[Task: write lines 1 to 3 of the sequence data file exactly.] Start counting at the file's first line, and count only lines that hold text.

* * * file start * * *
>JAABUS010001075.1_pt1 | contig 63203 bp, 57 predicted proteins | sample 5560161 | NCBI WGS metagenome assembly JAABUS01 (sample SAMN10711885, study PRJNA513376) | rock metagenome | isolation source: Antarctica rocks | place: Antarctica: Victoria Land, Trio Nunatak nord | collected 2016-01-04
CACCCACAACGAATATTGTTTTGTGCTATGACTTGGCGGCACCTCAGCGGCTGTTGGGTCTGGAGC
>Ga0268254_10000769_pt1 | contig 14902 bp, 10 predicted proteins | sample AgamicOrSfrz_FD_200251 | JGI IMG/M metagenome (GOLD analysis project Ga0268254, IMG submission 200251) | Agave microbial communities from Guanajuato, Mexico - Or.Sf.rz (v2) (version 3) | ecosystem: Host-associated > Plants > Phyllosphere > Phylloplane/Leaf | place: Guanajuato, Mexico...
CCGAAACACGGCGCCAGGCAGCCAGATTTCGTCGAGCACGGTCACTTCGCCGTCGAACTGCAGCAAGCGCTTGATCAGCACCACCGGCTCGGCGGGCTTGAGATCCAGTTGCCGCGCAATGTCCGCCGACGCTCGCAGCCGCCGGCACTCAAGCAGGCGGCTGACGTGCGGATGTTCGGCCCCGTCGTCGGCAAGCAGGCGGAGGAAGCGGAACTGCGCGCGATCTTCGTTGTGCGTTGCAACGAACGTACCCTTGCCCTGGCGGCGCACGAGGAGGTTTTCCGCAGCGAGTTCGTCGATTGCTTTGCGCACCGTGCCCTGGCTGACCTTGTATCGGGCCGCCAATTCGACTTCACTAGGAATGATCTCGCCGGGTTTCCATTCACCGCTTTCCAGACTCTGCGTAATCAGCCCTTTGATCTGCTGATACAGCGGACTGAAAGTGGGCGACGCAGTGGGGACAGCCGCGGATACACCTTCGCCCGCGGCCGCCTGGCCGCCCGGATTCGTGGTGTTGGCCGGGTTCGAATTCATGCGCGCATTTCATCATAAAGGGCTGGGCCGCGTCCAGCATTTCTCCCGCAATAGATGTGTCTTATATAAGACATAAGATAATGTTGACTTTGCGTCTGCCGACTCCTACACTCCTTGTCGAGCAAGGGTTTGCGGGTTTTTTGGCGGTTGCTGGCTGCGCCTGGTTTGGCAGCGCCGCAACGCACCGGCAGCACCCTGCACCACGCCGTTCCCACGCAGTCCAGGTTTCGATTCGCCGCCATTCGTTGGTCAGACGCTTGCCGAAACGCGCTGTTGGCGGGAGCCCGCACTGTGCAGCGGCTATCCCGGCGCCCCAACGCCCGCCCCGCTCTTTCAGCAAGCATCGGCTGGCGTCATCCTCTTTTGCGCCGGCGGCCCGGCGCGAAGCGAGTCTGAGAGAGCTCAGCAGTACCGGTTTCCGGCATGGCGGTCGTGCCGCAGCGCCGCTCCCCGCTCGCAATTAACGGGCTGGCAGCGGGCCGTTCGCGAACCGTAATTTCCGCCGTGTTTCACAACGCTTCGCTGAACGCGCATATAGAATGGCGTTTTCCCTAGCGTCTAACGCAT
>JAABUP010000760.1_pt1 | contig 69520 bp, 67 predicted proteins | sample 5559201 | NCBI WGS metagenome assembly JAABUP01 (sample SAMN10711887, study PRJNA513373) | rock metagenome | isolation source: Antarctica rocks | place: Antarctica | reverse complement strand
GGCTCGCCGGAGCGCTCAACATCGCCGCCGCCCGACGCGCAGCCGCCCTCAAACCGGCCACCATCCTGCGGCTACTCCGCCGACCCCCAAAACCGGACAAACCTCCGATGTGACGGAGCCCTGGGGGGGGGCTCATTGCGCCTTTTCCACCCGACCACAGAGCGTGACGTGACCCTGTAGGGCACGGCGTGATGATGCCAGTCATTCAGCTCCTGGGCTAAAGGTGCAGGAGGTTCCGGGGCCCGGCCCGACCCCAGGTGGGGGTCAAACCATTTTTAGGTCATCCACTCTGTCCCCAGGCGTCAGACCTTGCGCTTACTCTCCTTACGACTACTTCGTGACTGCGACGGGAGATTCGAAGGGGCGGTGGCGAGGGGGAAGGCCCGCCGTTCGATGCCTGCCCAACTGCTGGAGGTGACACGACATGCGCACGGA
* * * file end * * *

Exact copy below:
>JAABUS010001075.1_pt1 | contig 63203 bp, 57 predicted proteins | sample 5560161 | NCBI WGS metagenome assembly JAABUS01 (sample SAMN10711885, study PRJNA513376) | rock metagenome | isolation source: Antarctica rocks | place: Antarctica: Victoria Land, Trio Nunatak nord | collected 2016-01-04
CACCCACAACGAATATTGTTTTGTGCTATGACTTGGCGGCACCTCAGCGGCTGTTGGGTCTGGAGC
>Ga0268254_10000769_pt1 | contig 14902 bp, 10 predicted proteins | sample AgamicOrSfrz_FD_200251 | JGI IMG/M metagenome (GOLD analysis project Ga0268254, IMG submission 200251) | Agave microbial communities from Guanajuato, Mexico - Or.Sf.rz (v2) (version 3) | ecosystem: Host-associated > Plants > Phyllosphere > Phylloplane/Leaf | place: Guanajuato, Mexico...